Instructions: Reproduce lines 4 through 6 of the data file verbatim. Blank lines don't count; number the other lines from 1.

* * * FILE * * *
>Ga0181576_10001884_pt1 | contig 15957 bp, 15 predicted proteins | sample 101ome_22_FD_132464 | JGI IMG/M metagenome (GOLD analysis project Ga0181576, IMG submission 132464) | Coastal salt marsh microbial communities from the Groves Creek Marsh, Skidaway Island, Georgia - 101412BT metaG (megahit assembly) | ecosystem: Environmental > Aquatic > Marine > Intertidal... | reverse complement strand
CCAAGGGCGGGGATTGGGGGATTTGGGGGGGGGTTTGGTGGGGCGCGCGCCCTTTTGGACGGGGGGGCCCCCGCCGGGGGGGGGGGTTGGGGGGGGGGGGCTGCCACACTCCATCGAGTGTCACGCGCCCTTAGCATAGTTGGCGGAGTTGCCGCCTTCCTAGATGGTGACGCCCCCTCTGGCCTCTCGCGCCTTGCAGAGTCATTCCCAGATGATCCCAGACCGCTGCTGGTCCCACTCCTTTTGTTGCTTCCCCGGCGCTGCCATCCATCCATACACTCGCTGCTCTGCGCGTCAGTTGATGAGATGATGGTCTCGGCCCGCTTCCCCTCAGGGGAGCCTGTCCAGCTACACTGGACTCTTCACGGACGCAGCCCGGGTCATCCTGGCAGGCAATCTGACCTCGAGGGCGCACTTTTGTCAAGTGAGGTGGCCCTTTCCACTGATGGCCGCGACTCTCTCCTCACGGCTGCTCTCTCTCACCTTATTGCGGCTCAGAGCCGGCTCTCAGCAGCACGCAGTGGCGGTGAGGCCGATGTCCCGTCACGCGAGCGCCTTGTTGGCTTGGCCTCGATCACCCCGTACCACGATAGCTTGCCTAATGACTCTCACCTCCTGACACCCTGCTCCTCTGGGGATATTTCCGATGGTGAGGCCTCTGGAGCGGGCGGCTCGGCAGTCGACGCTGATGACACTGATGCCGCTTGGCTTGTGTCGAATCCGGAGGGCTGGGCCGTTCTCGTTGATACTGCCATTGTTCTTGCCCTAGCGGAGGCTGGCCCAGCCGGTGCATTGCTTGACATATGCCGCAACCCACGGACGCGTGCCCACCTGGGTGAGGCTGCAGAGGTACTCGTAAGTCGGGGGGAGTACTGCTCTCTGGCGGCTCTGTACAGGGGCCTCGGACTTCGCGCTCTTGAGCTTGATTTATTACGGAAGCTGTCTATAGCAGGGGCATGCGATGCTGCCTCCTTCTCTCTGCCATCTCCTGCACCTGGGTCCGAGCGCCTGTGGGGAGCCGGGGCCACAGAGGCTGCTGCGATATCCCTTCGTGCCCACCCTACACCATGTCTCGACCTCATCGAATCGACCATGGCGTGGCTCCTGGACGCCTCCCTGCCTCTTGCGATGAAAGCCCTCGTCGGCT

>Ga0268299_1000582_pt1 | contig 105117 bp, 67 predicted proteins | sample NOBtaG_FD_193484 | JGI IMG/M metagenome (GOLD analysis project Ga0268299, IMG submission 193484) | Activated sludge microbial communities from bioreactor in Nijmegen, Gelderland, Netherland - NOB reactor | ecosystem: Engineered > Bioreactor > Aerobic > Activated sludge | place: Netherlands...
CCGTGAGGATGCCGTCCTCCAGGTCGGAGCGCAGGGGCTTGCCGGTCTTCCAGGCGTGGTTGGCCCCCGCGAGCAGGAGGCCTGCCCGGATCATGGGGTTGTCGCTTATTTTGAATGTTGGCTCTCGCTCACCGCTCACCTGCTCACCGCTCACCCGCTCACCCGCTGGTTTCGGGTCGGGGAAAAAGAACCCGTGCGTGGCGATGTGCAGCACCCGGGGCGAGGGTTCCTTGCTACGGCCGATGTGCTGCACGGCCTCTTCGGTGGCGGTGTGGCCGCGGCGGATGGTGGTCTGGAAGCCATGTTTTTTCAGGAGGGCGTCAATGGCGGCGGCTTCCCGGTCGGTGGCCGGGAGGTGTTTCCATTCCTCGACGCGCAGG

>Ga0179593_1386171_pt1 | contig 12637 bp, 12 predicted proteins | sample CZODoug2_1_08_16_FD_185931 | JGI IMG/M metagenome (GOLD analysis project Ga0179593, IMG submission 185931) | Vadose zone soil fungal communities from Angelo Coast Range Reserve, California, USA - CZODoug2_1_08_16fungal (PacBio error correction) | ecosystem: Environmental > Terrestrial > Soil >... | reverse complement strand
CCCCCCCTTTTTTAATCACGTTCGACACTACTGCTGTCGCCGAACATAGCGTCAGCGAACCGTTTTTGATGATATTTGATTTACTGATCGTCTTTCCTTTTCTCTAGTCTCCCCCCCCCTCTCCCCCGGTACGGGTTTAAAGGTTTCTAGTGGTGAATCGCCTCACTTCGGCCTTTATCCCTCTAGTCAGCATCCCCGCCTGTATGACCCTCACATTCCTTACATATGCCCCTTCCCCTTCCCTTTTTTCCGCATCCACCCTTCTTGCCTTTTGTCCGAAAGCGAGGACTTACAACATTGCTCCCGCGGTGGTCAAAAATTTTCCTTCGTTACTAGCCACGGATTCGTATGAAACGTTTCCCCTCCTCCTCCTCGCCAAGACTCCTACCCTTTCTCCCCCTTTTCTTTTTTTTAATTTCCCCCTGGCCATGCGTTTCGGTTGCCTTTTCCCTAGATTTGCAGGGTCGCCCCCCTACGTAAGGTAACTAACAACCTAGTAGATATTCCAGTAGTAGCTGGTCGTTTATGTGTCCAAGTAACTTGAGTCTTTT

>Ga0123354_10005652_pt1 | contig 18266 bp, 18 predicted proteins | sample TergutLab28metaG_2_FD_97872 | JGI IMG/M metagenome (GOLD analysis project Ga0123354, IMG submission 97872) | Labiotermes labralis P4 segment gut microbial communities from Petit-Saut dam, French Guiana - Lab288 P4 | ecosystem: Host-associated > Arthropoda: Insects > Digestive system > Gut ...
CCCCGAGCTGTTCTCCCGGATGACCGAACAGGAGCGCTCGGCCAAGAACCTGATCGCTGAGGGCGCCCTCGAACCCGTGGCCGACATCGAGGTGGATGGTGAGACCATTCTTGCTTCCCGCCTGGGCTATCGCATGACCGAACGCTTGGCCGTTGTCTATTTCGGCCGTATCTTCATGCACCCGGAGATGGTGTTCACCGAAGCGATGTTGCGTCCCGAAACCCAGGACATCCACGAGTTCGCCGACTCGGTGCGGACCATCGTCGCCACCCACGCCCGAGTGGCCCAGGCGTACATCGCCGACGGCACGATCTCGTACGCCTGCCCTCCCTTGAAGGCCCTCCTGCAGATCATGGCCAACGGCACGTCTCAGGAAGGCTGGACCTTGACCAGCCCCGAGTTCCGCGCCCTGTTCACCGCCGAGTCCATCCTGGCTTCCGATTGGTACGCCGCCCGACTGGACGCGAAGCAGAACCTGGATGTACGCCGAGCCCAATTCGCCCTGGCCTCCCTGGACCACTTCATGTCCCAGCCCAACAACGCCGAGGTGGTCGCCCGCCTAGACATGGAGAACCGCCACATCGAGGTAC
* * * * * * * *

CCGTGAGGATGCCGTCCTCCAGGTCGGAGCGCAGGGGCTTGCCGGTCTTCCAGGCGTGGTTGGCCCCCGCGAGCAGGAGGCCTGCCCGGATCATGGGGTTGTCGCTTATTTTGAATGTTGGCTCTCGCTCACCGCTCACCTGCTCACCGCTCACCCGCTCACCCGCTGGTTTCGGGTCGGGGAAAAAGAACCCGTGCGTGGCGATGTGCAGCACCCGGGGCGAGGGTTCCTTGCTACGGCCGATGTGCTGCACGGCCTCTTCGGTGGCGGTGTGGCCGCGGCGGATGGTGGTCTGGAAGCCATGTTTTTTCAGGAGGGCGTCAATGGCGGCGGCTTCCCGGTCGGTGGCCGGGAGGTGTTTCCATTCCTCGACGCGCAGG

>Ga0179593_1386171_pt1 | contig 12637 bp, 12 predicted proteins | sample CZODoug2_1_08_16_FD_185931 | JGI IMG/M metagenome (GOLD analysis project Ga0179593, IMG submission 185931) | Vadose zone soil fungal communities from Angelo Coast Range Reserve, California, USA - CZODoug2_1_08_16fungal (PacBio error correction) | ecosystem: Environmental > Terrestrial > Soil >... | reverse complement strand
CCCCCCCTTTTTTAATCACGTTCGACACTACTGCTGTCGCCGAACATAGCGTCAGCGAACCGTTTTTGATGATATTTGATTTACTGATCGTCTTTCCTTTTCTCTAGTCTCCCCCCCCCTCTCCCCCGGTACGGGTTTAAAGGTTTCTAGTGGTGAATCGCCTCACTTCGGCCTTTATCCCTCTAGTCAGCATCCCCGCCTGTATGACCCTCACATTCCTTACATATGCCCCTTCCCCTTCCCTTTTTTCCGCATCCACCCTTCTTGCCTTTTGTCCGAAAGCGAGGACTTACAACATTGCTCCCGCGGTGGTCAAAAATTTTCCTTCGTTACTAGCCACGGATTCGTATGAAACGTTTCCCCTCCTCCTCCTCGCCAAGACTCCTACCCTTTCTCCCCCTTTTCTTTTTTTTAATTTCCCCCTGGCCATGCGTTTCGGTTGCCTTTTCCCTAGATTTGCAGGGTCGCCCCCCTACGTAAGGTAACTAACAACCTAGTAGATATTCCAGTAGTAGCTGGTCGTTTATGTGTCCAAGTAACTTGAGTCTTTT